Finding the Right Loan
Does the prospect of arranging for a mortgage seem like trying to cross a minefield?
Here are some important questions you can ask lenders to help ensure that you get a good deal on your mortgage.
While the process of finding the right loan to finance your new home may seem daunting, it can be done successfully. The most important rules of thumb is to arm yourself with knowledge.
Don't take a lender's word that the loan he's offering is the best one around. Check with a number of lenders. Take notes. Do the math and compare your findings by keeping a folder of all loan offers and their terms. If you don't understand any part of the loan process or the terms of a specific loan, ask questions until you're satisfied that you understand. Or have a knowledgeable friend or an attorney help you by looking over loan offers and terms. And make sure you get all offers in writing: if it's not in print, it's not a binding offer. It's your money, so make sure to spend it wisely.
Remember that your home is probably the most important--and most expensive--investment you will ever make. Protect your family's security by shopping carefully for a mortgage. A Paris911 free homebuyer or financial literacy class can help give you the knowledge and confidence to find a loan you can be happy with. We aren't loan officers--nor do we push you toward specific lending institutions that might offer us a kickback--but we're here to make your dream of home ownership a reality, and we're dedicated to arming you with the knowledge that will get you there.
Important questions to ask lenders
When shopping for a loan:
When applying for a loan:
If the loan is an Adjustable Rate Mortgage (ARM), be sure to ask:
Make sure your lender gives you a copy of a good faith estimate of costs. This will give you a solid idea of what your total costs for getting the loan will be. Insist on receiving a copy of this document within 3 days of your loan application.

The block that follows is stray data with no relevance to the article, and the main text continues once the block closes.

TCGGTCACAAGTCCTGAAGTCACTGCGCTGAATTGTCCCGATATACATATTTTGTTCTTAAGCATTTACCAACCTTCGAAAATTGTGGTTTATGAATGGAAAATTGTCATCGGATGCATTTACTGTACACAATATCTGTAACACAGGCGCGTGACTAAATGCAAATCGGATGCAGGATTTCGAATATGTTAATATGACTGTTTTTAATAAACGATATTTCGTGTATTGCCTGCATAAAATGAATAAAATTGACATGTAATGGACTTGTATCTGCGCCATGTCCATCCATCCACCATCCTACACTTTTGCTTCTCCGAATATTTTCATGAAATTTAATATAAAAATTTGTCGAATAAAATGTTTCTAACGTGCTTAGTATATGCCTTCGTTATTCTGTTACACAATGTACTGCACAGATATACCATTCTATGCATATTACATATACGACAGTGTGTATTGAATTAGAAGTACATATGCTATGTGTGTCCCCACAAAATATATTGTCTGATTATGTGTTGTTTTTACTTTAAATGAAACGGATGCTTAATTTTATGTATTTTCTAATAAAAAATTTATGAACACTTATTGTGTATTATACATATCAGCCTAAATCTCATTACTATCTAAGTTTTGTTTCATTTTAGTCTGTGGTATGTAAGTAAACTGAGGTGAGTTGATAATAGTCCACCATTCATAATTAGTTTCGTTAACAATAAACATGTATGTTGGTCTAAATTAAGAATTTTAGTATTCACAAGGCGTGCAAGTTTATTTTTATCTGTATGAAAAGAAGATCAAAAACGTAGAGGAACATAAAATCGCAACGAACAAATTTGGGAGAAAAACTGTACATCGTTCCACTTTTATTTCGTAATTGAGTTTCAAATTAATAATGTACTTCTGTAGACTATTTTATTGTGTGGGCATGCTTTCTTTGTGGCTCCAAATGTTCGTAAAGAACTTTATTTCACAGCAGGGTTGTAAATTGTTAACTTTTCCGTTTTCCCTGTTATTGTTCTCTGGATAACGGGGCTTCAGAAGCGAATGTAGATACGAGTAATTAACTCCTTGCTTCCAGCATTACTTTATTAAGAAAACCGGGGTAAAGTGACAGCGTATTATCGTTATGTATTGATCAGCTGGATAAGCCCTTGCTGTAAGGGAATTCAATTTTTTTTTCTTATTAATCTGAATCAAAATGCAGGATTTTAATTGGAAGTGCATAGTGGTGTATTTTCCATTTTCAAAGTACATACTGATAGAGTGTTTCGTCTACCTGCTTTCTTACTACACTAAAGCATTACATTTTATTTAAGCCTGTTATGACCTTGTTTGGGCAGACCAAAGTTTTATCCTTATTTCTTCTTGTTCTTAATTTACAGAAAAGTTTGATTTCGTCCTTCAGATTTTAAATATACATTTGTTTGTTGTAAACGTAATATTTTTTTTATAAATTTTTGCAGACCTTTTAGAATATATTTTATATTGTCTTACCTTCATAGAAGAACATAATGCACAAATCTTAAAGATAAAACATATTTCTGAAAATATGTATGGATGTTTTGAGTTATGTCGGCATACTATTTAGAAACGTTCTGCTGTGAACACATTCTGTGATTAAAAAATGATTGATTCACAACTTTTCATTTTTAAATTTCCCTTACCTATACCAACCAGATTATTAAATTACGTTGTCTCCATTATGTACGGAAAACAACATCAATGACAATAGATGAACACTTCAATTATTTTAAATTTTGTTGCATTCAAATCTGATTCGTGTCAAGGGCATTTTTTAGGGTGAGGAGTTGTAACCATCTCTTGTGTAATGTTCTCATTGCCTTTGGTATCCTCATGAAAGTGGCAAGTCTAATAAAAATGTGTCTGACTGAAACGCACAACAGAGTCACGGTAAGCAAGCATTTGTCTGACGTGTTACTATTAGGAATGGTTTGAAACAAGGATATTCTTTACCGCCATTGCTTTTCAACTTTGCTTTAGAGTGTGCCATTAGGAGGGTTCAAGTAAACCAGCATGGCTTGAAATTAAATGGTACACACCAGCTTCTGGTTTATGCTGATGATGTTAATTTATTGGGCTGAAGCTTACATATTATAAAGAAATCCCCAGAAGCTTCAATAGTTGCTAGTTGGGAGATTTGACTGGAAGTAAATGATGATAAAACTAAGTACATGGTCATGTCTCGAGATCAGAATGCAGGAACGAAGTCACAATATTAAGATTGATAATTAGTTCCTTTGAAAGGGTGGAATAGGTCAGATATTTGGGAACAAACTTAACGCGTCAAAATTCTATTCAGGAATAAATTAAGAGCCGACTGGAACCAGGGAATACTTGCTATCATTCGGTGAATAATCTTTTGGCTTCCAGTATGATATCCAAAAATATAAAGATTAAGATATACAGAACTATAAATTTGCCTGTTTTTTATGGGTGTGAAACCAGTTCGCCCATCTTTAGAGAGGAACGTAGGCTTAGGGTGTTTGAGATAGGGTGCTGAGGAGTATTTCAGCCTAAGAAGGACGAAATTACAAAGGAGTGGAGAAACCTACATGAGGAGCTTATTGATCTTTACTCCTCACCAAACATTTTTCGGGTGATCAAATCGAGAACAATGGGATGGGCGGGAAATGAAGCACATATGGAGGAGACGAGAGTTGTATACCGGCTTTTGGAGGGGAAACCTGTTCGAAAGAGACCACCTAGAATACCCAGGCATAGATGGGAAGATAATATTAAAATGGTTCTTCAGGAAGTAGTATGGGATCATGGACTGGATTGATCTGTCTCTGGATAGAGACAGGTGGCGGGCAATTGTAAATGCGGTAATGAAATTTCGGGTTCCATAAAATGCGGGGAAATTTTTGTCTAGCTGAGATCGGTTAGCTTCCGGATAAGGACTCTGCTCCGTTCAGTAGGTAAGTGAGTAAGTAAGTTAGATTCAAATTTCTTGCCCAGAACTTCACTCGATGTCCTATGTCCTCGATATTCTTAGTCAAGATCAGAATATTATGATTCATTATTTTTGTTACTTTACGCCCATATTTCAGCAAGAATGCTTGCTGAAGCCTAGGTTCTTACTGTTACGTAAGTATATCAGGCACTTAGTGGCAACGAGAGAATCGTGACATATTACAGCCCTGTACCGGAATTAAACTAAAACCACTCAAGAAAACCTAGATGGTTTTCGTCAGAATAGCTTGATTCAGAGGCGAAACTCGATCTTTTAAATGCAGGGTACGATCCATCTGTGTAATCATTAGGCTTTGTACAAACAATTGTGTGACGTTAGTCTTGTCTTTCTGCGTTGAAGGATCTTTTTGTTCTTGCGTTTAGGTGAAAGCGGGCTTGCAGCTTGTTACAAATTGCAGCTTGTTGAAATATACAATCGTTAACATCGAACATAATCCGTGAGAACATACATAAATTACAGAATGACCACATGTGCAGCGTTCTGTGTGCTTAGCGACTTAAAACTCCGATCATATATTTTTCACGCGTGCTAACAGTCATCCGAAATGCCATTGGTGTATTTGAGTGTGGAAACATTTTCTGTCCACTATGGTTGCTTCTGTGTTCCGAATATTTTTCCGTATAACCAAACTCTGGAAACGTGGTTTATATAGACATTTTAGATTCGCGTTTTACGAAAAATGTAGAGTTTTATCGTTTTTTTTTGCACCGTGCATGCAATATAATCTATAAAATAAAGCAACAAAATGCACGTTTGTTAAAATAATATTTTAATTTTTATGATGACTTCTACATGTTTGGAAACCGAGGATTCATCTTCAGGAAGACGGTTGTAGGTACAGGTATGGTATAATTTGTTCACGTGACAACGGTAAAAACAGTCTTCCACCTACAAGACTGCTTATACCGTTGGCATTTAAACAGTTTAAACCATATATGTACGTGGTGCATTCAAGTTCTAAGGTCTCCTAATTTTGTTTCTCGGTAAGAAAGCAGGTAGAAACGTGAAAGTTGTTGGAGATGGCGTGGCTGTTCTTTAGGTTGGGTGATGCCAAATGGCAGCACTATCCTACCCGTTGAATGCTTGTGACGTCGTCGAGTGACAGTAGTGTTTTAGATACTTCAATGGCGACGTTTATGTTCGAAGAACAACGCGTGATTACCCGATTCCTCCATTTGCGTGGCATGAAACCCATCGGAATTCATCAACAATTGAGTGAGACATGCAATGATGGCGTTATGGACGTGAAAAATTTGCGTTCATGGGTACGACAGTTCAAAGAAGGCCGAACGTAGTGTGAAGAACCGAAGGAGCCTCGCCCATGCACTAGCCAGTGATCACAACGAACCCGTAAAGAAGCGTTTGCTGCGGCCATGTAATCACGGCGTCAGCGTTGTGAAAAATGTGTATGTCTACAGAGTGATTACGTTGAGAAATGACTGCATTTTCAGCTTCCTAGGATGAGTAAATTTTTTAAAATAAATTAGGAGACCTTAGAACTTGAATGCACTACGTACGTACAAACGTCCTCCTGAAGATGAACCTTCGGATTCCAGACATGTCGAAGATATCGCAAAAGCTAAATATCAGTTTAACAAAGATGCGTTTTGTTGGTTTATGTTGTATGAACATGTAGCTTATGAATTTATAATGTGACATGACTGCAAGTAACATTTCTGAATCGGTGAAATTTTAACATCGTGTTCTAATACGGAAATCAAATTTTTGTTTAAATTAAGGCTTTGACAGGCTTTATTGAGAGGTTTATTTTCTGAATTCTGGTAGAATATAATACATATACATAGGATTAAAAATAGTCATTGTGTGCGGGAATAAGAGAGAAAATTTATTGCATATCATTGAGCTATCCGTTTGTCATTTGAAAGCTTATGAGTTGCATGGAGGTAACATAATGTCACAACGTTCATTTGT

Beware the predatory lender!
While there are any number of reputable lenders out there, there are also those who don't have your best interests at heart, but whose loans are designed to make them excessive profit, or are structured in such as way as to make it difficult or impossible for you to keep up with payments. Remember that time-tested rule:
If it sounds too good to be true, it probably is.
Predatory lenders tend to target the elderly and disabled, and those with poor credit histories or lacking financial savvy. They offer high-cost loans, charge excessive interest rates and higher fees, and often keep secret the actual terms and costs of a loan. They may offer you a loan for which you don't qualify or convince borrowers to refinance frequently. Listen carefully to the lender's presentation. Does is sound too good to be true? Is their rate based on the value of the home to be financed rather than your income? Is a balloon payment part of the loan? Are you being pressured?
If so, be wary. Take the lender's information and compare it carefully to the terms of other loan offers you've received. Don't fall for flashy advertising: make sure the terms of any 'amazing deal' are spelled out for you in detail.
Good luck in your hunt for the best mortgage! And if we can be of any help to you, please let us know.